July 26th, 2012 12:51 EST
Greenland`s Ice Sheet Surface is Thinning Faster Than Terry Bradshaw`s Hairline
Thought I would put an NFL spin on this article. For all you pregame tailgaters out there that tune into Fox`s NFL pregame show, then you know what I am talking about when you look at the Terrible Towels or should I say Pittsburgh Steelers Hall of Famer quarterback Terry Bradshaw and his hairline which as of last year was thinning faster than Richard Simmons waistline while he is doing a One, Two, Up, touch the toes, back, now push, push hard workout routine.
Terry`s hairline was thinning so fast most people had to put on sunglasses while watching the pregame show because his shiny forehead was reflecting light like shining a flashlight into a mirror. Naw, just kidding Terry, like Howie does, got to use you has the blunt of my jokes too.
So, let`s fast forward here and throw a down and in pattern fifty yards down field and get to the science part of this article. Satellites watching Greenland`s ice sheet surface has detected the surface to be thinning at an alarming rate. This kind of activity with the thinning of the surface has not been seen for the past thirty-years. Could this be something to do with global warming?
The complete surface of Greenland`s ice sheet has seen thinning even at the center of it where it is two-miles thick. That`s pretty significant. Greenland`s ice sheet surface normally experiences some melt where at the higher elevations the ice will melt and daring towards the ocean. Some of the drainage will refreeze at the edge of the coastal area and the rest will flow into the ocean.
This year Greenland`s ice sheet surface experience over 97 percent of some sort of melting at the middle of July. We have seen lately the record breaking heat wave that has cooked the Midwest and southern states like a Bar-B-Que sizzling hot dogs at a warm midsummer`s day baseball game, so it is natural that the rest of the planet has had some sort of temperature rise even as far north as Greenland. And in science when you are dealing with very sensitive data like rising temperature even a one-degree rise in temperature will throw off an environment faster than a pregnant woman`s hormonal changes, (Sorry, just thinking about my ex-wife and when she was pregnant).
Researchers and scientists are still studying whether or not this significant of an ice melt will have an impact on sea level rise around Greenland`s coastal area. This could pose to be a problem.
"The Greenland ice sheet is a vast area with a varied history of change. This event, combined with other natural but uncommon phenomena, such as the large calving event last week on Petermann Glacier, are part of a complex story," said Tom Wagner, NASA`s cryosphere program manager in Washington. "Satellite observations are helping us understand how events like these may relate to one another as well as to the broader climate system." (Wagner, 2012)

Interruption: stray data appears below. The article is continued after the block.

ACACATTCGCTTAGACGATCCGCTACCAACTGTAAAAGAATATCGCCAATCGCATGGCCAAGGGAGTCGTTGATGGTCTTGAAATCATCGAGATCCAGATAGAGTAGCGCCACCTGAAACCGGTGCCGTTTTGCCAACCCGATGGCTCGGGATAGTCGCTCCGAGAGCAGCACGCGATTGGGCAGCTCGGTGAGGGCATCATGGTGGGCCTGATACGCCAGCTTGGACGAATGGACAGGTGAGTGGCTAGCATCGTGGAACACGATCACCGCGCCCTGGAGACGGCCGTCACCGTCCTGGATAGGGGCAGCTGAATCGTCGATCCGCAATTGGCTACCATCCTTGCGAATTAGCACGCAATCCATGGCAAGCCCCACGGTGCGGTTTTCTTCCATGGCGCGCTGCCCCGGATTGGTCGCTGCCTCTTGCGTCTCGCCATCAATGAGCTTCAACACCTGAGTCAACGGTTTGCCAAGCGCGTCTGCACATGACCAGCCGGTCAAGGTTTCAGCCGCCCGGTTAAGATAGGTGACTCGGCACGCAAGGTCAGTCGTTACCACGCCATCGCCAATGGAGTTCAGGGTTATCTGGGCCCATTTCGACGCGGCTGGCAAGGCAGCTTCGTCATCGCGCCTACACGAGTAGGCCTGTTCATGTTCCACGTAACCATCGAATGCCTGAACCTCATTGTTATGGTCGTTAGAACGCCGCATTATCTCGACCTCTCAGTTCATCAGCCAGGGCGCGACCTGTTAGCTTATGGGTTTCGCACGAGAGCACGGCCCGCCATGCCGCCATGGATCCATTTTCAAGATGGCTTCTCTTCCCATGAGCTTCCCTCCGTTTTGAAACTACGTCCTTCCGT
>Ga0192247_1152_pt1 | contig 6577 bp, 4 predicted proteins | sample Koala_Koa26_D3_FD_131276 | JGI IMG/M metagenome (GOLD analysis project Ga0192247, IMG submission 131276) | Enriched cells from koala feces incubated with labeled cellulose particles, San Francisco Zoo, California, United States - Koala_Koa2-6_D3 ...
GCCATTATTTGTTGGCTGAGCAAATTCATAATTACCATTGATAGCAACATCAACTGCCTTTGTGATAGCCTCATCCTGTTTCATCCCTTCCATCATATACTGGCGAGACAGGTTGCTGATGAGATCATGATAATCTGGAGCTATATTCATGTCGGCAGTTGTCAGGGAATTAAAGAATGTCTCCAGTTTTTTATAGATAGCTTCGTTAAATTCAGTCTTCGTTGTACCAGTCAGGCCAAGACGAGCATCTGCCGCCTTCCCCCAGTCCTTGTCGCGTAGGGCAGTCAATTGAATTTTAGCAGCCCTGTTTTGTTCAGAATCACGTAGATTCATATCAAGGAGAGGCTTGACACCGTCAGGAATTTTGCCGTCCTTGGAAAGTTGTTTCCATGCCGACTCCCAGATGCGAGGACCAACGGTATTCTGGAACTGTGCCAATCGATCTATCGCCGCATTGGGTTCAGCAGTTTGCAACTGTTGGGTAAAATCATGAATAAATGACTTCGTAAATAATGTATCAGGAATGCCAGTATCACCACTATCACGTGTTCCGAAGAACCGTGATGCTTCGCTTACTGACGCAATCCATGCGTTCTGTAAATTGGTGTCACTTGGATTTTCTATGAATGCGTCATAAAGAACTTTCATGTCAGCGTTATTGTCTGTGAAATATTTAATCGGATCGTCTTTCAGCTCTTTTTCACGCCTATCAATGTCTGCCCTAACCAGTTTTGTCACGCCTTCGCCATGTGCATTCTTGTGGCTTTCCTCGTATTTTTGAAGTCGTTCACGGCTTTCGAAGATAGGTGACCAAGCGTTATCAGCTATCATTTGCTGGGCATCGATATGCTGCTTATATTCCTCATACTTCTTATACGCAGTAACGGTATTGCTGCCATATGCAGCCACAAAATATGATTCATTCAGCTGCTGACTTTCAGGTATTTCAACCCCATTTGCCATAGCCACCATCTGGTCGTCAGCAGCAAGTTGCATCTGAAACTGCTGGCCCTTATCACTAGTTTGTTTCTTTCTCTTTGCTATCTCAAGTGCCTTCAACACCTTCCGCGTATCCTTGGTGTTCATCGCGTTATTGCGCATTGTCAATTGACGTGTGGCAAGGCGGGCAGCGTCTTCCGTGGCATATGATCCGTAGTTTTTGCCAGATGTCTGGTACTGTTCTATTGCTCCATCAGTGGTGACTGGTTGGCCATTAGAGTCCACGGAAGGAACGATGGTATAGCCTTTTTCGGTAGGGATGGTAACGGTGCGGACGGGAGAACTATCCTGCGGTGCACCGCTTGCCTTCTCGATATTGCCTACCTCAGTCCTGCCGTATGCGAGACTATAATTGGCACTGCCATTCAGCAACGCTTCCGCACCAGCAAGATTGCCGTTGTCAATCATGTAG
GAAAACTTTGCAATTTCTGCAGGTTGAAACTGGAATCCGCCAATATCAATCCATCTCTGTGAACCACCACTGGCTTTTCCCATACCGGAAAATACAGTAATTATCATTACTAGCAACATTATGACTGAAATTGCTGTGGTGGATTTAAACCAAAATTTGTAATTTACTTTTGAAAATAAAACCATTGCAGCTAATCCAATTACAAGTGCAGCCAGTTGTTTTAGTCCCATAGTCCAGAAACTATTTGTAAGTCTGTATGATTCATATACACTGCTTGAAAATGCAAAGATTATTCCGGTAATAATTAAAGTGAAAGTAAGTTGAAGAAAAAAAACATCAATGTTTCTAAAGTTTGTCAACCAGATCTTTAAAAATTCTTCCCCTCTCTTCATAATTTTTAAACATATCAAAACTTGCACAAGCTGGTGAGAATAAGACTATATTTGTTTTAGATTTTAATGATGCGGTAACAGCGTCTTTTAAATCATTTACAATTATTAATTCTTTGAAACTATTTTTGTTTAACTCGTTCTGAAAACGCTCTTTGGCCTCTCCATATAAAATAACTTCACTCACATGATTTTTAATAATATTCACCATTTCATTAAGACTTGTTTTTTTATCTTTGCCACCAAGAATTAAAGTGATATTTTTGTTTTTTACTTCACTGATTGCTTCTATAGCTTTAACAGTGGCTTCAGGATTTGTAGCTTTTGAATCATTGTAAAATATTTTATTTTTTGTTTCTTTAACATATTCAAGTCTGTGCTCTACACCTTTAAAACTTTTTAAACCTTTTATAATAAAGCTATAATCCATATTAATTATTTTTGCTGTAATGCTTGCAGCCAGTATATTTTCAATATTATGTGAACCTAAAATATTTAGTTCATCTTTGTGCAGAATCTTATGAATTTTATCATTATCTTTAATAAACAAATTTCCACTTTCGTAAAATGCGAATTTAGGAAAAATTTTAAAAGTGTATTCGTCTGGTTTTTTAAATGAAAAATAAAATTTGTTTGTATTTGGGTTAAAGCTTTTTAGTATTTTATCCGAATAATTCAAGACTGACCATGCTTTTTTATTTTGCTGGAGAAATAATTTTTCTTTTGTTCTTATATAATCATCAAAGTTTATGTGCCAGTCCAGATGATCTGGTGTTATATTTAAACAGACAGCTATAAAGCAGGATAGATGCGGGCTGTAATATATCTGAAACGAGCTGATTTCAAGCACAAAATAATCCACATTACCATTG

So, this could very well be attributed to the changing climate due to global warming but I am not saying that is what the reason is leave that to the NASA scientists. To show you how serious NASA is taking this, Son Nghiem of NASA`s Jet Propulsion Laboratory in Pasadena, California was analyzing radar data from the Indian Space Research Organization`s (ISRO) Oceansat-2 satellite last week when he noticed that most of Greenland appeared to have undergone surface melting on July 12. Nghiem said, "This was so extraordinary that at first I questioned the result: was this real or was it due to a data error?" (Nghiem, and nasa, 2012).
The melt of Greenland`s ice sheet surface has been tracked for the last couple of months and has been measured each time data was collected. From June the surface showed a melt over the entire region of about forty-percent. By July the complete melt had gone from just forty-percent to ninety-seven percent. Looks like the surface melt may be doubling but probably will slow as the winter season approaches and temperatures over the globe cool off somewhat.
The melt was so vast that even near the highest point of Greenland`s summit where summit station is which hovers two-miles about sea level the melt could be felt there too. (A little rhyming and rappin` to go along with science)
"Ice cores from Summit show that melting events of this type occur about once every 150 years on average. With the last one happening in 1889, this event is right on-time," says Lora Koenig, a Goddard glaciologist and a member of the research team analyzing the satellite data. "But if we continue to observe melting events like this in upcoming years, it will be worrisome."(Koenig, K., 2012)
So, let`s make a bet here; which will thin first completely to the brim Terry`s hairline or Greenland`s ice sheet? Guess we shall see here in a couple of months.
SATELLITES SEE UNPRECEDENTED GREENLAND ICE SHEET SURFACE MELT, (www.nasa.gov). The quote from Tom Wagner, Son Nghiem, and Lora Koenig used in this article is from this reference. Retrieved 2012.
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